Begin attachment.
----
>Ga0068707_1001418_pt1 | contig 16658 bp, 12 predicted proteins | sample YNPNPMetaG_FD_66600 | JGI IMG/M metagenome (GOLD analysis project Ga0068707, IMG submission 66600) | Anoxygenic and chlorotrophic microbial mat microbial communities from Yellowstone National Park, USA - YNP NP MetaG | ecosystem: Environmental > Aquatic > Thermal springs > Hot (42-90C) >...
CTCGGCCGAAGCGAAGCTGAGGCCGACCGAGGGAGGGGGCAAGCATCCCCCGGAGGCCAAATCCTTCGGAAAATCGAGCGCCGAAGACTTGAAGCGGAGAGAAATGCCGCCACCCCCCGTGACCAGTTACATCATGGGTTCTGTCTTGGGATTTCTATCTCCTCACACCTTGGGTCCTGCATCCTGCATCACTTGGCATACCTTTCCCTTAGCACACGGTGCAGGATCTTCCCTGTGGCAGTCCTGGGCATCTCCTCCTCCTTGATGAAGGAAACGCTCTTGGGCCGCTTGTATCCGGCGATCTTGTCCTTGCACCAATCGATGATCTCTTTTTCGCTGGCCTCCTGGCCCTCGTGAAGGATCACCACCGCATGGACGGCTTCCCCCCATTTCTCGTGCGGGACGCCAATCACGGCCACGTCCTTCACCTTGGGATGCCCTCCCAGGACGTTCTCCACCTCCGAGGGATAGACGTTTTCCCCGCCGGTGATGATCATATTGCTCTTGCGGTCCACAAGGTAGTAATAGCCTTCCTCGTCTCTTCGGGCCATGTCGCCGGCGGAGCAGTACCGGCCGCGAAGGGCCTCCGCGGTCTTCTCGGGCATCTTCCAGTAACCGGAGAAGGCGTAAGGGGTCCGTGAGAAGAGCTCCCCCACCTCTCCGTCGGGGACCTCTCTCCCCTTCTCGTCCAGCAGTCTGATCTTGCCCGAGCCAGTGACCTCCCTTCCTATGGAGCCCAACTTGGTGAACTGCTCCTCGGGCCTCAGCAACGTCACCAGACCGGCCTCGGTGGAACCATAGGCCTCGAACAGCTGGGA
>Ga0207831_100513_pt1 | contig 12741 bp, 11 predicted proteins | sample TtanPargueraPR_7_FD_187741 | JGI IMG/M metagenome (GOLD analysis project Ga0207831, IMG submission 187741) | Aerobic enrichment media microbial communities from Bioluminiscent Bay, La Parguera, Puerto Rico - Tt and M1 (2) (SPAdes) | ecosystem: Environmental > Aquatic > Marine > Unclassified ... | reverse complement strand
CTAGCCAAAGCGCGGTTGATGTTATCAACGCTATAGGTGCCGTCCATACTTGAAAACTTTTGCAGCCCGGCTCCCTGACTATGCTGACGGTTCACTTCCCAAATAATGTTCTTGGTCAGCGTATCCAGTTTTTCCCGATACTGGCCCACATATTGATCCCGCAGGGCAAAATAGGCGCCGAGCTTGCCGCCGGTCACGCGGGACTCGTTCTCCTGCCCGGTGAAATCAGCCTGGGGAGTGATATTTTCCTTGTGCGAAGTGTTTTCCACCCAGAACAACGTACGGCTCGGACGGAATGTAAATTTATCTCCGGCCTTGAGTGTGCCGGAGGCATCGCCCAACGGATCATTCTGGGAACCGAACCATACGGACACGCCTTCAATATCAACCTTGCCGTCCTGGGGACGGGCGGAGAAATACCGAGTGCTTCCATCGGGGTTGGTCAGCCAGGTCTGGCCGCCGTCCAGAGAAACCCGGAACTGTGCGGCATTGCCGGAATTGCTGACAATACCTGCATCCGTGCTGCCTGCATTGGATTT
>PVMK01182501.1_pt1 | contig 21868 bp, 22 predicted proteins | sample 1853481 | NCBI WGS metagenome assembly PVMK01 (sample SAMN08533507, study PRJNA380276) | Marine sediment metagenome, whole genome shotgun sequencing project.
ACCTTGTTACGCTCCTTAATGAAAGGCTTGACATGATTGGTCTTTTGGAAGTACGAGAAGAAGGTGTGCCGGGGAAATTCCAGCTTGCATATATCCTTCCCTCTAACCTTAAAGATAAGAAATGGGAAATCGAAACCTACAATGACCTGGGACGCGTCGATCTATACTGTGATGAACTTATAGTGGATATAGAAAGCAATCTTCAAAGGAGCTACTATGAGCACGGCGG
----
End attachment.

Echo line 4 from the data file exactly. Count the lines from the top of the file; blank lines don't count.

CTAGCCAAAGCGCGGTTGATGTTATCAACGCTATAGGTGCCGTCCATACTTGAAAACTTTTGCAGCCCGGCTCCCTGACTATGCTGACGGTTCACTTCCCAAATAATGTTCTTGGTCAGCGTATCCAGTTTTTCCCGATACTGGCCCACATATTGATCCCGCAGGGCAAAATAGGCGCCGAGCTTGCCGCCGGTCACGCGGGACTCGTTCTCCTGCCCGGTGAAATCAGCCTGGGGAGTGATATTTTCCTTGTGCGAAGTGTTTTCCACCCAGAACAACGTACGGCTCGGACGGAATGTAAATTTATCTCCGGCCTTGAGTGTGCCGGAGGCATCGCCCAACGGATCATTCTGGGAACCGAACCATACGGACACGCCTTCAATATCAACCTTGCCGTCCTGGGGACGGGCGGAGAAATACCGAGTGCTTCCATCGGGGTTGGTCAGCCAGGTCTGGCCGCCGTCCAGAGAAACCCGGAACTGTGCGGCATTGCCGGAATTGCTGACAATACCTGCATCCGTGCTGCCTGCATTGGATTT